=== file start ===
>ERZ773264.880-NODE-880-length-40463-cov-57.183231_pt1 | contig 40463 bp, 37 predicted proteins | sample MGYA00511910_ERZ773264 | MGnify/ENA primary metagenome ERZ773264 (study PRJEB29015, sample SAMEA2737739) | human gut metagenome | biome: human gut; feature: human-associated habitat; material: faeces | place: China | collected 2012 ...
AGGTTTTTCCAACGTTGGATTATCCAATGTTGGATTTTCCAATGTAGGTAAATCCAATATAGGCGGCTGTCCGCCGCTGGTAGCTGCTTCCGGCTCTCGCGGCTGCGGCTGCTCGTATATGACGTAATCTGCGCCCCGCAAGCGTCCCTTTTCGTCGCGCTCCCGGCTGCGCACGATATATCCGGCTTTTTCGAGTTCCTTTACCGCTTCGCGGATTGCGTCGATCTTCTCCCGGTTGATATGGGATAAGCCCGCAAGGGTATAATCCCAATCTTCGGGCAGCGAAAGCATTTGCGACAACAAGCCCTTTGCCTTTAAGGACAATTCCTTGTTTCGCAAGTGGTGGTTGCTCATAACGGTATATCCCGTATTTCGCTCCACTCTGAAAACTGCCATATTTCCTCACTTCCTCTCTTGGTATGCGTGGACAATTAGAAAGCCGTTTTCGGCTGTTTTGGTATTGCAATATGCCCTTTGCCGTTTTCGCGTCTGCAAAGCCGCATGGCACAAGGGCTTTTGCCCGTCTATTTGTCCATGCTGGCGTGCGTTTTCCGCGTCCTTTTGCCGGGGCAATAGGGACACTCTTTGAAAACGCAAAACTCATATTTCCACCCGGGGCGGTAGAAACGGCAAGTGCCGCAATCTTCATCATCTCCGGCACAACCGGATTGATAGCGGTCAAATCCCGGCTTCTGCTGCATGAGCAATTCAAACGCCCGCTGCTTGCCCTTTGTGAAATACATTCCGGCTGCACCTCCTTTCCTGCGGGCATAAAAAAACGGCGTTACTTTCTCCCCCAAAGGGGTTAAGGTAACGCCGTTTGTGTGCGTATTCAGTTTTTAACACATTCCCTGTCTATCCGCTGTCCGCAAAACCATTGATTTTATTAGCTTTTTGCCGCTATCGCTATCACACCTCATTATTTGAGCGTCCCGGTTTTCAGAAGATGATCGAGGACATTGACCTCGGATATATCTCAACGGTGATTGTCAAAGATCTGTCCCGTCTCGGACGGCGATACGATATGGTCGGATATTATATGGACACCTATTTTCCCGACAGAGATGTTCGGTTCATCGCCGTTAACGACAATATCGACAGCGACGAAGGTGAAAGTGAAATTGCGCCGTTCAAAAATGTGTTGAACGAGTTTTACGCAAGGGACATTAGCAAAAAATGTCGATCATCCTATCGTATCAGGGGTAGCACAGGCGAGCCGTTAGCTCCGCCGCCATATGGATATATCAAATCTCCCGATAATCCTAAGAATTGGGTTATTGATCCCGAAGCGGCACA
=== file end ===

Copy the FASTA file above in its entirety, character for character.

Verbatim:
>ERZ773264.880-NODE-880-length-40463-cov-57.183231_pt1 | contig 40463 bp, 37 predicted proteins | sample MGYA00511910_ERZ773264 | MGnify/ENA primary metagenome ERZ773264 (study PRJEB29015, sample SAMEA2737739) | human gut metagenome | biome: human gut; feature: human-associated habitat; material: faeces | place: China | collected 2012 ...
AGGTTTTTCCAACGTTGGATTATCCAATGTTGGATTTTCCAATGTAGGTAAATCCAATATAGGCGGCTGTCCGCCGCTGGTAGCTGCTTCCGGCTCTCGCGGCTGCGGCTGCTCGTATATGACGTAATCTGCGCCCCGCAAGCGTCCCTTTTCGTCGCGCTCCCGGCTGCGCACGATATATCCGGCTTTTTCGAGTTCCTTTACCGCTTCGCGGATTGCGTCGATCTTCTCCCGGTTGATATGGGATAAGCCCGCAAGGGTATAATCCCAATCTTCGGGCAGCGAAAGCATTTGCGACAACAAGCCCTTTGCCTTTAAGGACAATTCCTTGTTTCGCAAGTGGTGGTTGCTCATAACGGTATATCCCGTATTTCGCTCCACTCTGAAAACTGCCATATTTCCTCACTTCCTCTCTTGGTATGCGTGGACAATTAGAAAGCCGTTTTCGGCTGTTTTGGTATTGCAATATGCCCTTTGCCGTTTTCGCGTCTGCAAAGCCGCATGGCACAAGGGCTTTTGCCCGTCTATTTGTCCATGCTGGCGTGCGTTTTCCGCGTCCTTTTGCCGGGGCAATAGGGACACTCTTTGAAAACGCAAAACTCATATTTCCACCCGGGGCGGTAGAAACGGCAAGTGCCGCAATCTTCATCATCTCCGGCACAACCGGATTGATAGCGGTCAAATCCCGGCTTCTGCTGCATGAGCAATTCAAACGCCCGCTGCTTGCCCTTTGTGAAATACATTCCGGCTGCACCTCCTTTCCTGCGGGCATAAAAAAACGGCGTTACTTTCTCCCCCAAAGGGGTTAAGGTAACGCCGTTTGTGTGCGTATTCAGTTTTTAACACATTCCCTGTCTATCCGCTGTCCGCAAAACCATTGATTTTATTAGCTTTTTGCCGCTATCGCTATCACACCTCATTATTTGAGCGTCCCGGTTTTCAGAAGATGATCGAGGACATTGACCTCGGATATATCTCAACGGTGATTGTCAAAGATCTGTCCCGTCTCGGACGGCGATACGATATGGTCGGATATTATATGGACACCTATTTTCCCGACAGAGATGTTCGGTTCATCGCCGTTAACGACAATATCGACAGCGACGAAGGTGAAAGTGAAATTGCGCCGTTCAAAAATGTGTTGAACGAGTTTTACGCAAGGGACATTAGCAAAAAATGTCGATCATCCTATCGTATCAGGGGTAGCACAGGCGAGCCGTTAGCTCCGCCGCCATATGGATATATCAAATCTCCCGATAATCCTAAGAATTGGGTTATTGATCCCGAAGCGGCACA